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Shale gas coming to the forefront PDF Print E-mail
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Shale gas is natural gas produced from shale. Shale gas has become an increasingly important source of natural gas in the United States over the past decade, and interest has spread to potential gas shales in Canada, Europe, Asia, and Australia. One analyst expects shale gas to supply as much as half the natural gas production in North America by 2020.

Some analysts expect that shale gas will greatly expand worldwide energy supply. A study by the Baker Institute of Public Policy at Rice University concluded that increased shale gas production in the US and Canada could help prevent Russia and Persian Gulf countries from dictating higher prices for the gas it exports to European countries.

The Obama administration believes that increased shale gas development will help reduce greenhouse gas emissions.

Because shales ordinarily have insufficient permeability to allow significant fluid flow to a well bore, most shales are not commercial sources of natural gas. Shale gas is one of a number of “unconventional” sources of natural gas; other unconventional sources of natural gas include coalbed methane, tight sandstones, and methane hydrates. Shale gas areas are often known as resource plays (as opposed to exploration plays). The geological risk of not finding gas is low in resource plays, but the potential profits per successful well are usually also lower.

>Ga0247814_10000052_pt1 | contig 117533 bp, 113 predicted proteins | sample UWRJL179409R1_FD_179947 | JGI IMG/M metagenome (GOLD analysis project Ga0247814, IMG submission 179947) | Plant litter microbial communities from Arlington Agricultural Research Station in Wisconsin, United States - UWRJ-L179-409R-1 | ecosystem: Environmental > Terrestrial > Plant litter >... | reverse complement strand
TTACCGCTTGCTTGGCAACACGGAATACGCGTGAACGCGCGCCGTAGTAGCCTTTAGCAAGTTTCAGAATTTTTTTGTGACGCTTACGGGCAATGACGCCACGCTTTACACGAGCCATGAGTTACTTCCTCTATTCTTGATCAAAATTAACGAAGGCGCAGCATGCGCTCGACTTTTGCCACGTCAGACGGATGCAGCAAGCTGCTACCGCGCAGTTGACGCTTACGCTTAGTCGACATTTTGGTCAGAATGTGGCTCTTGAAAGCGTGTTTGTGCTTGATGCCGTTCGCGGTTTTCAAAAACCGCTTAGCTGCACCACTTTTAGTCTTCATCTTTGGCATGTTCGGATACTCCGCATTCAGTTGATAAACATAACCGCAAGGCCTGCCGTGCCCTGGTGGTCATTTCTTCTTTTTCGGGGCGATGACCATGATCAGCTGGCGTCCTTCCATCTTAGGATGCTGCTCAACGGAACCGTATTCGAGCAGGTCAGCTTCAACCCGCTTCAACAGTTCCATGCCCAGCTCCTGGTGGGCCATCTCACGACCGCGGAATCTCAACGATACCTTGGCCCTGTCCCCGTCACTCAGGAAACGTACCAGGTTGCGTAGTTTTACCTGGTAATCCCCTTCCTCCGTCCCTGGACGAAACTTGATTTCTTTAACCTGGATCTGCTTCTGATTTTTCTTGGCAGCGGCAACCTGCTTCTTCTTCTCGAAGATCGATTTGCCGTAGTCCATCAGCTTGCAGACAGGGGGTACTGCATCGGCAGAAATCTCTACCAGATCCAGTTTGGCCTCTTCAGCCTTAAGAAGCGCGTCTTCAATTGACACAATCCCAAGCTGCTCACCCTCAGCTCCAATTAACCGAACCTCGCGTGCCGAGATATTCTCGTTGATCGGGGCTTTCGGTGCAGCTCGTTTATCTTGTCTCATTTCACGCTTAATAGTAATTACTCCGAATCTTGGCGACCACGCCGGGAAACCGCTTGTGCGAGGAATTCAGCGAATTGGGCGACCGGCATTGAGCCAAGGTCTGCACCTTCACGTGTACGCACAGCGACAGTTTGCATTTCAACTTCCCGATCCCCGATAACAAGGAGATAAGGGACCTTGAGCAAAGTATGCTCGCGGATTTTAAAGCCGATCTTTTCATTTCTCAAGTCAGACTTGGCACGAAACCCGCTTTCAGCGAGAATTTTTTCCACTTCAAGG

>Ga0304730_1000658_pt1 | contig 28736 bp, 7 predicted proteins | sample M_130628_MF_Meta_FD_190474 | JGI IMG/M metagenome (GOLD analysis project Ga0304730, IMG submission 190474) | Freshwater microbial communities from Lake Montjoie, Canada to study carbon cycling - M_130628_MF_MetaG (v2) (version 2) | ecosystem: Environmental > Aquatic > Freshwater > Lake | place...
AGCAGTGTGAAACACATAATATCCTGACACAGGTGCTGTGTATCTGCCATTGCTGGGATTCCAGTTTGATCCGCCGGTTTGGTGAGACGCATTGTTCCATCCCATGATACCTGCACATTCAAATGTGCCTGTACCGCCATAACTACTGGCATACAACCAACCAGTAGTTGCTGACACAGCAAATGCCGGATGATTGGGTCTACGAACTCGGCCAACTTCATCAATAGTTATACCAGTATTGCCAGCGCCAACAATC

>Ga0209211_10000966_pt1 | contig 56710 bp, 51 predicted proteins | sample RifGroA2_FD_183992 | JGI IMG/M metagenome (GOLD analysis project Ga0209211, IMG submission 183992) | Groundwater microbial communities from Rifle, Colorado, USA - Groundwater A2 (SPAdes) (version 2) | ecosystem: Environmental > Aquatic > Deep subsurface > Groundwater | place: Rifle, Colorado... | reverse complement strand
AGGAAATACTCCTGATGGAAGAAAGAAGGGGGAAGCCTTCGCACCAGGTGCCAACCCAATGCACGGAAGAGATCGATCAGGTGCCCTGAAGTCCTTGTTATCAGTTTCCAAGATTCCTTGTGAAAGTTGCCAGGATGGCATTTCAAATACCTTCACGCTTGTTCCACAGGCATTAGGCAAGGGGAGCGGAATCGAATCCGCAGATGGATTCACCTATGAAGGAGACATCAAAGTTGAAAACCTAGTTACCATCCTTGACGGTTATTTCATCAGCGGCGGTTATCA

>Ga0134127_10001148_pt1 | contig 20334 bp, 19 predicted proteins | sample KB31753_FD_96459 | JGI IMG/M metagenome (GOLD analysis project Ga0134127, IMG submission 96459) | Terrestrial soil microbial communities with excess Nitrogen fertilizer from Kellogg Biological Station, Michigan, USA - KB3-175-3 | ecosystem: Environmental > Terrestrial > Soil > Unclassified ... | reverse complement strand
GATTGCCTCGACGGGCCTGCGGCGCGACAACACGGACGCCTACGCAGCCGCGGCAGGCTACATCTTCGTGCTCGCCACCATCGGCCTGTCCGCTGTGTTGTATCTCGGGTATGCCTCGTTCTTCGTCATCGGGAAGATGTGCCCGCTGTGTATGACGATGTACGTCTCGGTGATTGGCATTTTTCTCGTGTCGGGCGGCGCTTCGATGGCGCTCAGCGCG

Shale has low matrix permeability, so gas production in commercial quantities requires fractures to provide permeability. Shale gas has been produced for years from shales with natural fractures; the shale gas boom in recent years has been due to modern technology in hydraulic fracturing (fracking) to create extensive artificial fractures around well bores.

Horizontal drilling is often used with shale gas wells, with lateral lengths up to 10,000 feet (3,000 m) within the shale, to create maximum borehole surface area in contact with the shale.

Shales that host economic quantities of gas have a number of common properties. They are rich in organic material (0.5% to 25%), and are usually mature petroleum source rocks in the thermogenic gas window, where high heat and pressure have converted petroleum to natural gas. They are sufficiently brittle and rigid enough to maintain open fractures. In some areas, shale intervals with high natural gamma radiation are the most productive, as high gamma radiation is often correlated with high organic carbon content.

Some of the gas produced is held in natural fractures, some in pore spaces, and some is adsorbed onto the organic material. The gas in the fractures is produced immediately; the gas adsorbed onto organic material is released as the formation pressure is drawn down by the well.

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